Friday, July 2, 2010

The EAC: East African Community

Burundi, Rwanda, Tanzania, Kenya, and Uganda are turning into a single-visa zone for foreigners. They're already in the process of eliminating work visa requirements for each others' citizens, and ultimately they're aiming for a common currency. This will hopefully stabilize these countries economically and politically (less ethnic violence when all five governments have an interest in each other, and much less probable bad unilateral economic policy decisions.) We'll also have data on another experiment in political and economic cooperation. There is already a West and Central African Franc, although I'm not aware of any studies showing whether this has been good or bad for that currency zone.

Nationalization could be seen as the opposite of this process, in that it makes economics and the security of assets in the country less predictable. It would be interesting to compare the fortunes of eager-to-nationalize states like Zimbabwe, Bolivia, and Venezuela, based on Peruvian economist Hernando de Soto's argument that economic take-off of developing economies is based on transparent property-ownership conventions that encourage value creation. Are there studies correlating nationalization with foreign capital inflows and growth rates? Granted, Zimbabwe's ruination was also caused by a monetary approach that should have gone out with the Weimar government, but looking across all nations, we could still see an effect. You could even make the argument that internal nationalization would have the same effect on private capital within the country. Late-in-the-game price controls on new pharmaceuticals are the classic game theory example of sunk-cost gotcha's.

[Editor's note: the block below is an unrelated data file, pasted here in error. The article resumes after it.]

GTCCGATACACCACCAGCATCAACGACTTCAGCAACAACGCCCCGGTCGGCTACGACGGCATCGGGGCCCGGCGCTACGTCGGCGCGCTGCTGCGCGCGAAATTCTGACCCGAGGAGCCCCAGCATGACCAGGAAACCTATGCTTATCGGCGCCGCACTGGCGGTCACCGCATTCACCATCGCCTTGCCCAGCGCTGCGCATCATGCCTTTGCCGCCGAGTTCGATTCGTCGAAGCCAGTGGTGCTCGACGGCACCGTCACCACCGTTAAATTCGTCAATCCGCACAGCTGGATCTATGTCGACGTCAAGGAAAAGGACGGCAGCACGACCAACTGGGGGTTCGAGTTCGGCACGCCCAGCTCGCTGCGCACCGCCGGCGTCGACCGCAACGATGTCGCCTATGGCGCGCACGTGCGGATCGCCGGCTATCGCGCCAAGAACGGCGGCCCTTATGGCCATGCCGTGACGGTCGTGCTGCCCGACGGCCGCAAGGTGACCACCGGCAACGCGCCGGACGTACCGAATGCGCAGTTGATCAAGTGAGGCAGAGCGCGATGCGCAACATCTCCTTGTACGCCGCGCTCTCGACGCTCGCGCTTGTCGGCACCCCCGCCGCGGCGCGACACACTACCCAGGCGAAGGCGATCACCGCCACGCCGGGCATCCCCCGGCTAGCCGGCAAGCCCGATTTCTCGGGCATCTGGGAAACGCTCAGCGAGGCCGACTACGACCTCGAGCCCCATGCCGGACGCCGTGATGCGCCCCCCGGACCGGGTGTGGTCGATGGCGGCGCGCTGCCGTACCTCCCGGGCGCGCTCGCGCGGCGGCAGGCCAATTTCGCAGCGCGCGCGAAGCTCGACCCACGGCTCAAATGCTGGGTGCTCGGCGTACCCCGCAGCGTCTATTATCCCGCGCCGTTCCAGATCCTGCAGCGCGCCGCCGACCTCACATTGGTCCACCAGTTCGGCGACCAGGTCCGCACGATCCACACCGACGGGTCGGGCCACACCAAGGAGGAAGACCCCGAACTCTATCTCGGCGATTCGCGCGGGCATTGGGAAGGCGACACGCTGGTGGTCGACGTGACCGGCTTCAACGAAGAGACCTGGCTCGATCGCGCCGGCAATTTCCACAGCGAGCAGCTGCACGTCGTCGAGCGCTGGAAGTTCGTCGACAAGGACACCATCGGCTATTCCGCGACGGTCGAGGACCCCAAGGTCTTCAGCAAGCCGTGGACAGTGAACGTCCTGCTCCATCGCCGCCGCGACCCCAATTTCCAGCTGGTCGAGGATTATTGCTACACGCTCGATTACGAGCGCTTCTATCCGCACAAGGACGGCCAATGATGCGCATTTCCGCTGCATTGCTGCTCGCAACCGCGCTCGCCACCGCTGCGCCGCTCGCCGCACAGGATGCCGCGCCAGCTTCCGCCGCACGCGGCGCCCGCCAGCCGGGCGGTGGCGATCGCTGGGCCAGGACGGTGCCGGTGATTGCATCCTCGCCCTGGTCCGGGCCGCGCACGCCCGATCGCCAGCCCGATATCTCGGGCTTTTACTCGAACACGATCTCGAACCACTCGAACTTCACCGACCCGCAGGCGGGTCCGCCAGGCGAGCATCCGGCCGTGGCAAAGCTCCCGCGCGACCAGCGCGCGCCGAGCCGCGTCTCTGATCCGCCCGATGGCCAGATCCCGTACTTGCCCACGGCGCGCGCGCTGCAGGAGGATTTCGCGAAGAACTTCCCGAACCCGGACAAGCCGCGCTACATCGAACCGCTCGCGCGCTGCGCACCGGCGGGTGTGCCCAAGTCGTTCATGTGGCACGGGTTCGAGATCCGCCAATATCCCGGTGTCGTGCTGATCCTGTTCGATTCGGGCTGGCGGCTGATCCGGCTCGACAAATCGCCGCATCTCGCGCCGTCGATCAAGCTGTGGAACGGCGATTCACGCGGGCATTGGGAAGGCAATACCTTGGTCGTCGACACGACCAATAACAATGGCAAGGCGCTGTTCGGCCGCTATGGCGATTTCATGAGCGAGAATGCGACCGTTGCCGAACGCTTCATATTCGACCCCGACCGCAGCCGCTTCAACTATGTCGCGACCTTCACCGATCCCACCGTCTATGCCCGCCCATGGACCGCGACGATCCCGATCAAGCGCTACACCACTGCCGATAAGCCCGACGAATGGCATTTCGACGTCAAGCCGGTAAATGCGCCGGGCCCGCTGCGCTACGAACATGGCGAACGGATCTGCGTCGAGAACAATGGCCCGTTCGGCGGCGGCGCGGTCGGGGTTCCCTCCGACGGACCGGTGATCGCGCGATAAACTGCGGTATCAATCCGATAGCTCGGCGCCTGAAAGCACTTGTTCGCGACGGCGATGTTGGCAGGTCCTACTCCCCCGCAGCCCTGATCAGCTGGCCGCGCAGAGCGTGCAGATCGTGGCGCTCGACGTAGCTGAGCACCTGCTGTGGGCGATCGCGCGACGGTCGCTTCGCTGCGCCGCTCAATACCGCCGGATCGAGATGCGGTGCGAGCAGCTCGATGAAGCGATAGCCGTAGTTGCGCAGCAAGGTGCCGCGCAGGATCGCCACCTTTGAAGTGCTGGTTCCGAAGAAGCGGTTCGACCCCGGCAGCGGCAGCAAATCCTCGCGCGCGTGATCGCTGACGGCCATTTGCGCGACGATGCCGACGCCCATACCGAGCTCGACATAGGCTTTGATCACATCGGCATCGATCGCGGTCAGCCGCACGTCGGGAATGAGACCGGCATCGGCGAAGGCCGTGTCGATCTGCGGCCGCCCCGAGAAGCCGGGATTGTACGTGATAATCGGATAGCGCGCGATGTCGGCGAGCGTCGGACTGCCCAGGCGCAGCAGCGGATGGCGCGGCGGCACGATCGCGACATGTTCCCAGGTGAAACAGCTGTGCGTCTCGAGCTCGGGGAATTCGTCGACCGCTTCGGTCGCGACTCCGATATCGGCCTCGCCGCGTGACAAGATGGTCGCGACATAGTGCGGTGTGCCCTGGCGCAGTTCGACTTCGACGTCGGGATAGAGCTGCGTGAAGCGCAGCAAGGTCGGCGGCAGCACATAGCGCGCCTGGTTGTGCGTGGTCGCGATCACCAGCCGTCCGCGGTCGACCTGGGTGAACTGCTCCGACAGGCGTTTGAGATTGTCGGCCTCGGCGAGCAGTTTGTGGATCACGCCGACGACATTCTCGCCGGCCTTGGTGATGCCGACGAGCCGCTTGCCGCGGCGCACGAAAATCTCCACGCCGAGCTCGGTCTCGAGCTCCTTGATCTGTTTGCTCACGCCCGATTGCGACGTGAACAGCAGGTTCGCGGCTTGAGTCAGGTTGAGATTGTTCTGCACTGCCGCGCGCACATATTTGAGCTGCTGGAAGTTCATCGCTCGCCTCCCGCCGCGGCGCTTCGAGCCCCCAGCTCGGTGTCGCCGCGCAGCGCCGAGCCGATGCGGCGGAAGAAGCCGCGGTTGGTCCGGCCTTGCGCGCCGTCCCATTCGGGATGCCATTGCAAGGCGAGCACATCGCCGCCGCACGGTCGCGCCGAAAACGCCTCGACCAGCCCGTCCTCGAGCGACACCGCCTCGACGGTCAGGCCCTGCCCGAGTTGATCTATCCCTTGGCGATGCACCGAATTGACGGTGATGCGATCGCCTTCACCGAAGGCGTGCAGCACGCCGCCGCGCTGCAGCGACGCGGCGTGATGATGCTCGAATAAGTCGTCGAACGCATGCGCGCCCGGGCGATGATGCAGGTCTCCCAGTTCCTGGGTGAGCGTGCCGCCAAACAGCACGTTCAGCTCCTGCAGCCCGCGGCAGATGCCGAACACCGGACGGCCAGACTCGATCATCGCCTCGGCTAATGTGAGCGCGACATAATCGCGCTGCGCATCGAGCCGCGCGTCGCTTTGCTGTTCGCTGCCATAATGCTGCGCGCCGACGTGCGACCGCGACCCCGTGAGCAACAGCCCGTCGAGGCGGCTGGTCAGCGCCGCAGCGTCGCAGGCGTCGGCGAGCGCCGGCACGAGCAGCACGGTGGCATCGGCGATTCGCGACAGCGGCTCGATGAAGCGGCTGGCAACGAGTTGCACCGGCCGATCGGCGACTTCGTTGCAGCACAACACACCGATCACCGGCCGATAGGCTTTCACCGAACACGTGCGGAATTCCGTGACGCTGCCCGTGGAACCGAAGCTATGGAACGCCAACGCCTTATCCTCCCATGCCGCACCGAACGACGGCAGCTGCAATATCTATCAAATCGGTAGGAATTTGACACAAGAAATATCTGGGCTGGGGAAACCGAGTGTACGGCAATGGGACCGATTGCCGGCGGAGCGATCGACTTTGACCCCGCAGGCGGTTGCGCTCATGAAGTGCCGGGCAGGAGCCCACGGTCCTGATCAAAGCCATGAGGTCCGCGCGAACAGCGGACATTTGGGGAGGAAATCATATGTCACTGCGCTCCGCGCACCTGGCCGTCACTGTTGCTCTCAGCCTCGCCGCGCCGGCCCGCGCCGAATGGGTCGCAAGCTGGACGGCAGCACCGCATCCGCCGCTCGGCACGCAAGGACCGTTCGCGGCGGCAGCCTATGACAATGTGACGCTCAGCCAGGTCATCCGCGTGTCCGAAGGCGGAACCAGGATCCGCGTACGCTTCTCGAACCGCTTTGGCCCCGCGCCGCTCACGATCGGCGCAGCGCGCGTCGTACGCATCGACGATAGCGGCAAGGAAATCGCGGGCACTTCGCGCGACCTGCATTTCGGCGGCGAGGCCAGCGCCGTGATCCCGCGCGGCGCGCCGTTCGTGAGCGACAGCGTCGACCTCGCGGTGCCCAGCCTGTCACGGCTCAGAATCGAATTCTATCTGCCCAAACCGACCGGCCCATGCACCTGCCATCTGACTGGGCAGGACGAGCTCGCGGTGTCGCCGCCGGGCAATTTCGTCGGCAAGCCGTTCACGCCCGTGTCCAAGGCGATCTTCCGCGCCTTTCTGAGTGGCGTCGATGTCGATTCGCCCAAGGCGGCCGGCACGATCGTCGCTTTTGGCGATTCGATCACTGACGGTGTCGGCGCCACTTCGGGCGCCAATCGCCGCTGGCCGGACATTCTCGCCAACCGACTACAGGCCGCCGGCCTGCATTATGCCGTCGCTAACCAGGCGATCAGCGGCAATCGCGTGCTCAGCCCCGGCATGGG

No doubt these governments and many progressives in the developed world would argue that they have the right to nationalize assets in their country, but unfortunately, in the world of trade and investment this is beside the point. If your assets aren't safe in a certain country, you're not going to put money there. Maybe these governments (or more accurately, their insulated leaders) are willing to endure the pain of international investment pull-back in order to achieve independence from foreign influence, but there is a large trade-off between absolute independence and growth rate requiring foreign capital. How much is absolute economic independence worth?

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